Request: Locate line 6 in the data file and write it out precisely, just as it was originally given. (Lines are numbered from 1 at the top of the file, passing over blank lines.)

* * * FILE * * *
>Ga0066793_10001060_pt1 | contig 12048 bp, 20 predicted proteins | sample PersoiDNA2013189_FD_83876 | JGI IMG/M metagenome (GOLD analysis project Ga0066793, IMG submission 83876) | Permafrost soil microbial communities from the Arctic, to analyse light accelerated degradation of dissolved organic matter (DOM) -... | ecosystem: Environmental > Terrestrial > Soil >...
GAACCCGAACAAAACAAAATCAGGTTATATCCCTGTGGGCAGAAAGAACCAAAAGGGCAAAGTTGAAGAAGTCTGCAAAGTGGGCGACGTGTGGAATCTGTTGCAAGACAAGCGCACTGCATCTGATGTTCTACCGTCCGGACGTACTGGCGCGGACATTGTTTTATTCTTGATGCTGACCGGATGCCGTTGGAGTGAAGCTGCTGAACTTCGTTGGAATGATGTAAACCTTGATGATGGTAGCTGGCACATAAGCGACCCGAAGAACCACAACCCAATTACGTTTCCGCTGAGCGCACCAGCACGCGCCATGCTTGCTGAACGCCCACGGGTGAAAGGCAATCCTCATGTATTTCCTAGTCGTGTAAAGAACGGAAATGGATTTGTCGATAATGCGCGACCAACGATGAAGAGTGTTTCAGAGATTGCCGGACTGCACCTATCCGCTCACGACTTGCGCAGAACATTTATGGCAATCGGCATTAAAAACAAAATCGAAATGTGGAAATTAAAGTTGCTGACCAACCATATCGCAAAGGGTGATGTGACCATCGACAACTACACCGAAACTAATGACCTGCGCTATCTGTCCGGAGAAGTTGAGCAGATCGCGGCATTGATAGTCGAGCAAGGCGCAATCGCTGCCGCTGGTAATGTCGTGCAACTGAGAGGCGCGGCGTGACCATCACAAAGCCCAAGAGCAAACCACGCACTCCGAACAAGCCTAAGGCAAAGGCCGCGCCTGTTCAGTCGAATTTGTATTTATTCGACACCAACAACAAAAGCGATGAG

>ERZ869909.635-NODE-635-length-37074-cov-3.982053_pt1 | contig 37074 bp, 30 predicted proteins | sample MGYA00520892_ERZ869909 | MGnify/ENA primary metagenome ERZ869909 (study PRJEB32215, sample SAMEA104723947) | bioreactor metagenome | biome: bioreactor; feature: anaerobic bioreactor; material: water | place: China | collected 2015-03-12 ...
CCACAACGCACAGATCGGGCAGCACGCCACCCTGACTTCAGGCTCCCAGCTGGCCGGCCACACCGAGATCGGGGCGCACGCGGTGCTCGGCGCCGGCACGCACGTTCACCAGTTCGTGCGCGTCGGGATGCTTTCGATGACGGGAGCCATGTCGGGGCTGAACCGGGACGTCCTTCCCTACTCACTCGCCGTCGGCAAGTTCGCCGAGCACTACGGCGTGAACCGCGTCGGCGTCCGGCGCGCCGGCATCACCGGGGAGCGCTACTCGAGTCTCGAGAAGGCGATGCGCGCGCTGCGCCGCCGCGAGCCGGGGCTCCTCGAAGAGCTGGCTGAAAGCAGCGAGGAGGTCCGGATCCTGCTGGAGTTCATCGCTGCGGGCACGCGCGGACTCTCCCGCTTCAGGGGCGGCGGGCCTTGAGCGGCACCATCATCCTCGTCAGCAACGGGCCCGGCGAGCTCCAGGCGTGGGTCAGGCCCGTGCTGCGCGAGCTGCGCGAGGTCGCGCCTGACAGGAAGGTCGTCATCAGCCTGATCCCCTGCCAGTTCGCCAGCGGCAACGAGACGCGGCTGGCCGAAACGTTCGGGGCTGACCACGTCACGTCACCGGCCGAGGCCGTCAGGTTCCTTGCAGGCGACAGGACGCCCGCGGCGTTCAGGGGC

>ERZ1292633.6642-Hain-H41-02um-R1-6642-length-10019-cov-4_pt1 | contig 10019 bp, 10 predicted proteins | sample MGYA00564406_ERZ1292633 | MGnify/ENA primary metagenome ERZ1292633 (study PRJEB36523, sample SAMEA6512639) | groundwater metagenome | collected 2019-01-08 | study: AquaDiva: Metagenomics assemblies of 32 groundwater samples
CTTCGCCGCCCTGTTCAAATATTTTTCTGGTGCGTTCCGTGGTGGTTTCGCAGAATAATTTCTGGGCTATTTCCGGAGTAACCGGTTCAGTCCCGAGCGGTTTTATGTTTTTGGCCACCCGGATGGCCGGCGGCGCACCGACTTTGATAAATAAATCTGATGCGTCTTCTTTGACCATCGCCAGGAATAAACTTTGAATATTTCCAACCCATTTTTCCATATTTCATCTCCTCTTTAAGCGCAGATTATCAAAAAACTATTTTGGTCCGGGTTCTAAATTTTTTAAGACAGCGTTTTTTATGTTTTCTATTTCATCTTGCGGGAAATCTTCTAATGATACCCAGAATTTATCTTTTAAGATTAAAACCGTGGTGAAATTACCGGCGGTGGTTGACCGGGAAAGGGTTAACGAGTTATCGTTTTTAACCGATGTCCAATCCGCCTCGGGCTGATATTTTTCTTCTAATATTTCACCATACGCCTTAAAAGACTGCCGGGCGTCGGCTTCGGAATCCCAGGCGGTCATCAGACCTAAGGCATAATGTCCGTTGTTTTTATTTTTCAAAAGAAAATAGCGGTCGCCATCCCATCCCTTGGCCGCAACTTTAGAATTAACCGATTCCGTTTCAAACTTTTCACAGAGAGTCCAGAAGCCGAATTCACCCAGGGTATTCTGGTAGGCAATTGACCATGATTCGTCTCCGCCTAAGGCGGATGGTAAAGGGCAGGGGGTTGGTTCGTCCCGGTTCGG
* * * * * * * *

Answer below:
CTTCGCCGCCCTGTTCAAATATTTTTCTGGTGCGTTCCGTGGTGGTTTCGCAGAATAATTTCTGGGCTATTTCCGGAGTAACCGGTTCAGTCCCGAGCGGTTTTATGTTTTTGGCCACCCGGATGGCCGGCGGCGCACCGACTTTGATAAATAAATCTGATGCGTCTTCTTTGACCATCGCCAGGAATAAACTTTGAATATTTCCAACCCATTTTTCCATATTTCATCTCCTCTTTAAGCGCAGATTATCAAAAAACTATTTTGGTCCGGGTTCTAAATTTTTTAAGACAGCGTTTTTTATGTTTTCTATTTCATCTTGCGGGAAATCTTCTAATGATACCCAGAATTTATCTTTTAAGATTAAAACCGTGGTGAAATTACCGGCGGTGGTTGACCGGGAAAGGGTTAACGAGTTATCGTTTTTAACCGATGTCCAATCCGCCTCGGGCTGATATTTTTCTTCTAATATTTCACCATACGCCTTAAAAGACTGCCGGGCGTCGGCTTCGGAATCCCAGGCGGTCATCAGACCTAAGGCATAATGTCCGTTGTTTTTATTTTTCAAAAGAAAATAGCGGTCGCCATCCCATCCCTTGGCCGCAACTTTAGAATTAACCGATTCCGTTTCAAACTTTTCACAGAGAGTCCAGAAGCCGAATTCACCCAGGGTATTCTGGTAGGCAATTGACCATGATTCGTCTCCGCCTAAGGCGGATGGTAAAGGGCAGGGGGTTGGTTCGTCCCGGTTCGG